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The World as Will and Representation, Vol. 2

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    Available in PDF - DJVU Format | The World as Will and Representation, Vol. 2.pdf | Language: ENGLISH
    Arthur Schopenhauer(Author),E. F. J. Payne(Translator)

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Arthur Schopenhauer's Die Welt als Wille und Vorstellung is one of the most important philosophical works of the 19th century, the basic statement of one important stream of post-Kantian thought. It is without question Schopenhauer's greatest work, and, conceived and published before the philosopher was 30 and expanded 25 years later, it is the summation of a lifetime of thought.
For 70 years, the only unabridged English translation of this work was the Haldane-Kemp collaboration. In 1958, a new translation by E. F. J. Payne appeared which decisively supplanted the older one. Payne's translation is superior because it corrects nearly 1,000 errors and omissions in the Haldane-Kemp translation, and it is based on the definitive 1937 German edition of Schopenhauer's work prepared by Dr. Arthur Hübscher. Payne's edition is the first to translate into English the text's many quotatioins in half a dozen languages, and Mr. Payne has provided a comprehensive index of 2,500 items. It is thus the most useful edition for the student or teacher.

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  • By Ross James Browne on March 11, 2003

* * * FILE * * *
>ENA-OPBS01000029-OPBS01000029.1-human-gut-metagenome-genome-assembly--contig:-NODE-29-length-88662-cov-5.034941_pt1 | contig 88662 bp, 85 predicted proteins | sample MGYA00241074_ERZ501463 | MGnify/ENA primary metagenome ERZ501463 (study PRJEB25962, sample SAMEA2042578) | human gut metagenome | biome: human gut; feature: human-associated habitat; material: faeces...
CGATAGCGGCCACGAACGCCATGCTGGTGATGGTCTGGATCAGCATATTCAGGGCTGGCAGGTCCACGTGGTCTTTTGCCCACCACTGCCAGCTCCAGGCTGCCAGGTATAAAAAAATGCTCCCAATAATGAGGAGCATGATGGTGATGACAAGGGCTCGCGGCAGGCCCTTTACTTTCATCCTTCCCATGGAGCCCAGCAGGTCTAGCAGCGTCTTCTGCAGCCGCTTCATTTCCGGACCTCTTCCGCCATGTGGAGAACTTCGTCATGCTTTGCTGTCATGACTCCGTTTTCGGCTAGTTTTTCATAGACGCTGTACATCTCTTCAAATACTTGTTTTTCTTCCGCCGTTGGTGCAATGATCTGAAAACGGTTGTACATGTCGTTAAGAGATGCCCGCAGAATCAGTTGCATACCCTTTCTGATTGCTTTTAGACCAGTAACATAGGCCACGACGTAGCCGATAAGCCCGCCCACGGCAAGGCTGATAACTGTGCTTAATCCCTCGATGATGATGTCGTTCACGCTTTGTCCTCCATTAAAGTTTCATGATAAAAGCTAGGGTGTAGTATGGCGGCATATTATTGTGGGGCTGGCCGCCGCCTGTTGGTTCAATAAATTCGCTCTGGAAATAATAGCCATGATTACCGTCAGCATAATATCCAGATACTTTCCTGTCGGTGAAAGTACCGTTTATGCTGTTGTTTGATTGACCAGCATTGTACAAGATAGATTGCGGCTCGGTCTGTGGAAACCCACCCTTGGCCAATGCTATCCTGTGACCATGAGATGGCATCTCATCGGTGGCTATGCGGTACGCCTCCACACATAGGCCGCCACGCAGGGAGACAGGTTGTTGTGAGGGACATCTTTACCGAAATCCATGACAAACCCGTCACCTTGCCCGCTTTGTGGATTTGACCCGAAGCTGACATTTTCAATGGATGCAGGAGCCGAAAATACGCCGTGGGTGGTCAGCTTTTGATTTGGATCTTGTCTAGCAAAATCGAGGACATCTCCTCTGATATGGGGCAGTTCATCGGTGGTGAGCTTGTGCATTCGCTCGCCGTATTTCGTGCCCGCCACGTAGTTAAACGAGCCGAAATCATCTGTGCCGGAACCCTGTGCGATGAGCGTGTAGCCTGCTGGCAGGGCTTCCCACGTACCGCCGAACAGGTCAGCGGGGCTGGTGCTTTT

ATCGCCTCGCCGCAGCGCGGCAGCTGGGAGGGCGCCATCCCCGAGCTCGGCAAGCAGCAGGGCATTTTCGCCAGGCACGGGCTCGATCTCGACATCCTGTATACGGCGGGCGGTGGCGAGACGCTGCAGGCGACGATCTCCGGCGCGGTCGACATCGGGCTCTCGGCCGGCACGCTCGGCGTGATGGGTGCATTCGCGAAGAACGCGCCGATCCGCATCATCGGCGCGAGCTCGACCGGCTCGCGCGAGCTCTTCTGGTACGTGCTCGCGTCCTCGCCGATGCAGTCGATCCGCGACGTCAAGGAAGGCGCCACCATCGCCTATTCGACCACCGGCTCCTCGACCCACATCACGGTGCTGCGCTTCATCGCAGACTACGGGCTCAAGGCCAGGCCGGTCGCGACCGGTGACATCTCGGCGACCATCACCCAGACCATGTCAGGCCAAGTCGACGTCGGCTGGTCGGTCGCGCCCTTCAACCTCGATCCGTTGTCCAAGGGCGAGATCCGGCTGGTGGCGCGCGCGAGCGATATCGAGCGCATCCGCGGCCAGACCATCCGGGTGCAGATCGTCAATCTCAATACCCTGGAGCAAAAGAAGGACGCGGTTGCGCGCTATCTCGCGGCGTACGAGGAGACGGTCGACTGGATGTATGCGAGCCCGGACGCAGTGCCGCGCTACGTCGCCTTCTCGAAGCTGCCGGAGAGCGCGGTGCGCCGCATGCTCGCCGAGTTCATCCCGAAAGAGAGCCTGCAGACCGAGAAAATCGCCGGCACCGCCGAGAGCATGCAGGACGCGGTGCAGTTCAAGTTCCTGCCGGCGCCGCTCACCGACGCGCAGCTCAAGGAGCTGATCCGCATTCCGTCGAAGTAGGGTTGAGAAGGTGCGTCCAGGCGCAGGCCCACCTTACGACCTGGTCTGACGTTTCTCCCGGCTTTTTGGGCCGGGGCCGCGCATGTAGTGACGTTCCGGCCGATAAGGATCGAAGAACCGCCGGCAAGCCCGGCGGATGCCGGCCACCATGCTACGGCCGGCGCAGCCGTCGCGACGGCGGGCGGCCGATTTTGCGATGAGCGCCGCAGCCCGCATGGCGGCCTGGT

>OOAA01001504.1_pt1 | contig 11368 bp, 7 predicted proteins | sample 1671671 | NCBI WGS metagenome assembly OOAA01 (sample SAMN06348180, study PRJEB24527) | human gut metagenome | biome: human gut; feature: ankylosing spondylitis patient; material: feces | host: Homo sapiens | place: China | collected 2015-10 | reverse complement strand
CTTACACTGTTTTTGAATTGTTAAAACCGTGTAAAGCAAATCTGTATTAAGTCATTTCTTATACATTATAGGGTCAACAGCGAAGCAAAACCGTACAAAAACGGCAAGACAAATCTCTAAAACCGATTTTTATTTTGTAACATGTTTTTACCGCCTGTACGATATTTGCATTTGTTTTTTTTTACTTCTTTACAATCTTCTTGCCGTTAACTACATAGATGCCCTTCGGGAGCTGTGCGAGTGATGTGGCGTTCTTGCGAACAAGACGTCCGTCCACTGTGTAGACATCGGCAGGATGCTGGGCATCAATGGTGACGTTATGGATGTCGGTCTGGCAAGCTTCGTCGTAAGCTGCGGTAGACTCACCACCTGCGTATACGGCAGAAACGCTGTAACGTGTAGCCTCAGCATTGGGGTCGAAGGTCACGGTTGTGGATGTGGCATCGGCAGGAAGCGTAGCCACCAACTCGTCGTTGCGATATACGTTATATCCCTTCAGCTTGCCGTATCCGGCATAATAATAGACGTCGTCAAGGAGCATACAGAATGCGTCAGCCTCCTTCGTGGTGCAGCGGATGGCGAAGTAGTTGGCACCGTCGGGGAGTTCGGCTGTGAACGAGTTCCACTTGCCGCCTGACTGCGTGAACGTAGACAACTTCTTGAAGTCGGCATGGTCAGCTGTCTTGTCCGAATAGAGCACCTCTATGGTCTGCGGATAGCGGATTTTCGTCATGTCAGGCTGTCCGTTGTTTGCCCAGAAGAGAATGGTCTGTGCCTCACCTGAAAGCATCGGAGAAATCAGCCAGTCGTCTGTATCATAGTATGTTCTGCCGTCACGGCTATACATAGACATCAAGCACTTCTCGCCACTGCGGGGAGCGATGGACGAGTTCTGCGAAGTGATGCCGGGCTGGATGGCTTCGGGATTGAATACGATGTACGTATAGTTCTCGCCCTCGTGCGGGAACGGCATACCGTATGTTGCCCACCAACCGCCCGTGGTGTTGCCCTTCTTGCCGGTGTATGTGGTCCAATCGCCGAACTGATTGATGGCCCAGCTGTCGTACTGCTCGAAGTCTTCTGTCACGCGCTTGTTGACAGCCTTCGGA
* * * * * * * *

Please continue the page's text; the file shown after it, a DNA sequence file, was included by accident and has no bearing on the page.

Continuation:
...As if there wasn't enough already. If you have a huge surplus of time and mental energy, you will probably find Schopenhaur to be somewhat stimulating and thought-provoking. However, the average American will find this to be useless psychobabble. In reading this book, I often found myself pondering for an extensive period of time over each one of Schopenhaur's long-winded and complicated sentences. Eventually I would paraphrase and reconstruct the sentence in my head to try to figure out what the author was trying to say, only to find out that the sentence was nothing more than a platitude - an obvious truism. Schopenhaur forces the reader to go to an extrordinary amount of trouble digesting his opaque writing style, only to find the underlying concepts to be downright simplistic. This book is difficult only because of poor execution and obfiscation of basic concepts. If I am going to suffer this much to get through a book, I would prefer that I learn about some truly profound and life-changing theoretical concepts. _The World as Will and Representation_ provides some valuble insights, but not enough to justify the effort to get through. Like I said, if the difficulty arises from intrinsically complicated content, I am willing to put up with it. But in this case the difficulty arises from a combination of poor writing and mediocre translation, and these are precisely the types of books you should avoid.